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fall sports

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By Steven Zaitz

Richard “Bull” Smith, who founded Smithtown over 350 years ago, never played quarterback. Nor could he run the pick and roll in basketball, turn a 6-4-3 double play in baseball or swim the 100-meter breaststroke.

However, his statue was smack in the middle of about 100 student-athletes, coaches and parents Friday, Sept. 18, as they gathered to protest the Section XI decision to suspend all high school sports due to the coronavirus until at least January 2021. They met right on the front lawn of Section XI headquarters on Main Street and Route 111 in Smithtown.

Groups representing Kings Park, East Islip, Northport, Commack, Ward Melville and Connetquot joined Smithtown residents, who began their protest at the school district’s administration earlier on New York Avenue, and held up signs imploring the decision makers to rethink this delay. Many of these devoted and impassioned protesters were at the same location, doing the same thing Tuesday, Sept. 15.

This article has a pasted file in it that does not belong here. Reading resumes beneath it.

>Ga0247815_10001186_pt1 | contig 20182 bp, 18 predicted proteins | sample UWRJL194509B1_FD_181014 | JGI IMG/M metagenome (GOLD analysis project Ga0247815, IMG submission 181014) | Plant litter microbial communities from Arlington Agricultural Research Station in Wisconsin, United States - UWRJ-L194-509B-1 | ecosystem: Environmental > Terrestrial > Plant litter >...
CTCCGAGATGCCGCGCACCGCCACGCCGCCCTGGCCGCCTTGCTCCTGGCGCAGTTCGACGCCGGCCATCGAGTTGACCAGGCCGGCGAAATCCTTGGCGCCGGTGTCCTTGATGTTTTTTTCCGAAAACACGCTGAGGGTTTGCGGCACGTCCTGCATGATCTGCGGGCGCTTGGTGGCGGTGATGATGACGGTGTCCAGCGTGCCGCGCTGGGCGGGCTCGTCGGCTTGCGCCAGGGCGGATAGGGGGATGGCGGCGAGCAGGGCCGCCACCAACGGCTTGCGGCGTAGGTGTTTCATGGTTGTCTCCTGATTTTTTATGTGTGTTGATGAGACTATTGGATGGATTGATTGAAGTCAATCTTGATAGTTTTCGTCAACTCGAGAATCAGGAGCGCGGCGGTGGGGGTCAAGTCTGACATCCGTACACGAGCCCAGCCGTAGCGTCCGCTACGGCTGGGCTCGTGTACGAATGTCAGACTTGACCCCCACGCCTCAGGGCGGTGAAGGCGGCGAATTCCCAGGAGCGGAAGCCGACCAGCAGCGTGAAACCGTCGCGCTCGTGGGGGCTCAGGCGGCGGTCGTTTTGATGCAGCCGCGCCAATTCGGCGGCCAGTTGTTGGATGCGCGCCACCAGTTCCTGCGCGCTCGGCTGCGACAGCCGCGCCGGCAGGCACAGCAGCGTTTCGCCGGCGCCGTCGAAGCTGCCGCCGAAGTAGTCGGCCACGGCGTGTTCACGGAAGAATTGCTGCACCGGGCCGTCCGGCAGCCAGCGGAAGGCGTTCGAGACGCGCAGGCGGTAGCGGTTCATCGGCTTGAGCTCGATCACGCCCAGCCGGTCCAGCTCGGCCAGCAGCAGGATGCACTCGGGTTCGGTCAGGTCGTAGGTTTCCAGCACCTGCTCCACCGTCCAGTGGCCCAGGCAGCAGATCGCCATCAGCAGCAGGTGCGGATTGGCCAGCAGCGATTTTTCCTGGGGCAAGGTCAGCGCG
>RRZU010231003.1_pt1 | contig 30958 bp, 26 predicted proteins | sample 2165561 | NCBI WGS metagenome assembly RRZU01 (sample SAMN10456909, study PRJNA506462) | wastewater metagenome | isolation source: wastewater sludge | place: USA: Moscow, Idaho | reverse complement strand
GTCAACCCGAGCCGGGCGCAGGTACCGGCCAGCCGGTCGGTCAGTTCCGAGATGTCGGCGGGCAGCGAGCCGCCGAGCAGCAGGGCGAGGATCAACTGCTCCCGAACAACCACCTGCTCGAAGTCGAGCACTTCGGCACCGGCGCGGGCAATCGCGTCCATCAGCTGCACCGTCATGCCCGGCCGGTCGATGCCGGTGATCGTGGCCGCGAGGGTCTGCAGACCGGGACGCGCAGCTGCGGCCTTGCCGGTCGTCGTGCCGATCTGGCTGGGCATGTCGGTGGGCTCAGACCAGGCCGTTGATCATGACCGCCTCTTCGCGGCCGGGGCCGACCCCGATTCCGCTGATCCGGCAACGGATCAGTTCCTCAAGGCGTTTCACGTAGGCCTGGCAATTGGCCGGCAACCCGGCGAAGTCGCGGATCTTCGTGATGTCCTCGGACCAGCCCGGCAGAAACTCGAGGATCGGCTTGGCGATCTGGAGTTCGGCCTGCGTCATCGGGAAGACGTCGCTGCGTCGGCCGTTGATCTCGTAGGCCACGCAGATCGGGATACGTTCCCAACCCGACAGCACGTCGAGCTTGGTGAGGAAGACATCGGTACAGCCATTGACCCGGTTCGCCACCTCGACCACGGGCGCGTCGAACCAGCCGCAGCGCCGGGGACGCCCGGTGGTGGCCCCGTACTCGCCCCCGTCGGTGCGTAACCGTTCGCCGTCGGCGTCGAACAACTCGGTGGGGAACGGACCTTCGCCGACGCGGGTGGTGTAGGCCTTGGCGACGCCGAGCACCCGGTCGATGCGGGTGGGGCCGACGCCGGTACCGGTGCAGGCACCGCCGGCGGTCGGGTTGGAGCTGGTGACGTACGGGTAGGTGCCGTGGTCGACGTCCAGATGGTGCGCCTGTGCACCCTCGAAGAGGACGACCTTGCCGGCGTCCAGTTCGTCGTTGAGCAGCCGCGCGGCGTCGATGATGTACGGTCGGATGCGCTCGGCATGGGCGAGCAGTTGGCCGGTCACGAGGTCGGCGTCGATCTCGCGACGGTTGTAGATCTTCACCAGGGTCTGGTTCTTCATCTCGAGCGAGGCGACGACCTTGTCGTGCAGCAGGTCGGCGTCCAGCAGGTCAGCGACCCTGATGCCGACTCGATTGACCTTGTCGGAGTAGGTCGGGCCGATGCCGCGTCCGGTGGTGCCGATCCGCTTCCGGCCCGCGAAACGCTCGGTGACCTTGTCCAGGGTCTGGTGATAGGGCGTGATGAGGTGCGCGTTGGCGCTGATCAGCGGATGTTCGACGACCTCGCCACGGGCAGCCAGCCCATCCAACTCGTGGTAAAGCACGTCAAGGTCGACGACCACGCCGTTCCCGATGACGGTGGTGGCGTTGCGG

One of these protesters was Ray Zuppa, an attorney from Smithtown, who feels that high school athletic facilities are far less dangerous than other places that kids might go. He is also a strong believer that not having the chance to play sports is devastating to the youngsters’ development.

“I believe Section XI has let the kids down,” Zuppa said later during a phone interview. “I realize it is a serious virus, but the science supports that it’s difficult to catch outside and when wearing a mask.”

Zuppa’s son, Isaiah Zuppa, is the starting quarterback of the Smithtown West Bulls and was one of the highest-rated passers in Suffolk County in 2019. He was also in attendance at the protest.

“Isaiah is a shell of himself,” the father said. “It’s not just about the games, but all these kids are missing the camaraderie, the discipline, team dinners and the bonding — and you know what, the parents are missing it too. Sports is essential to a lot of families.”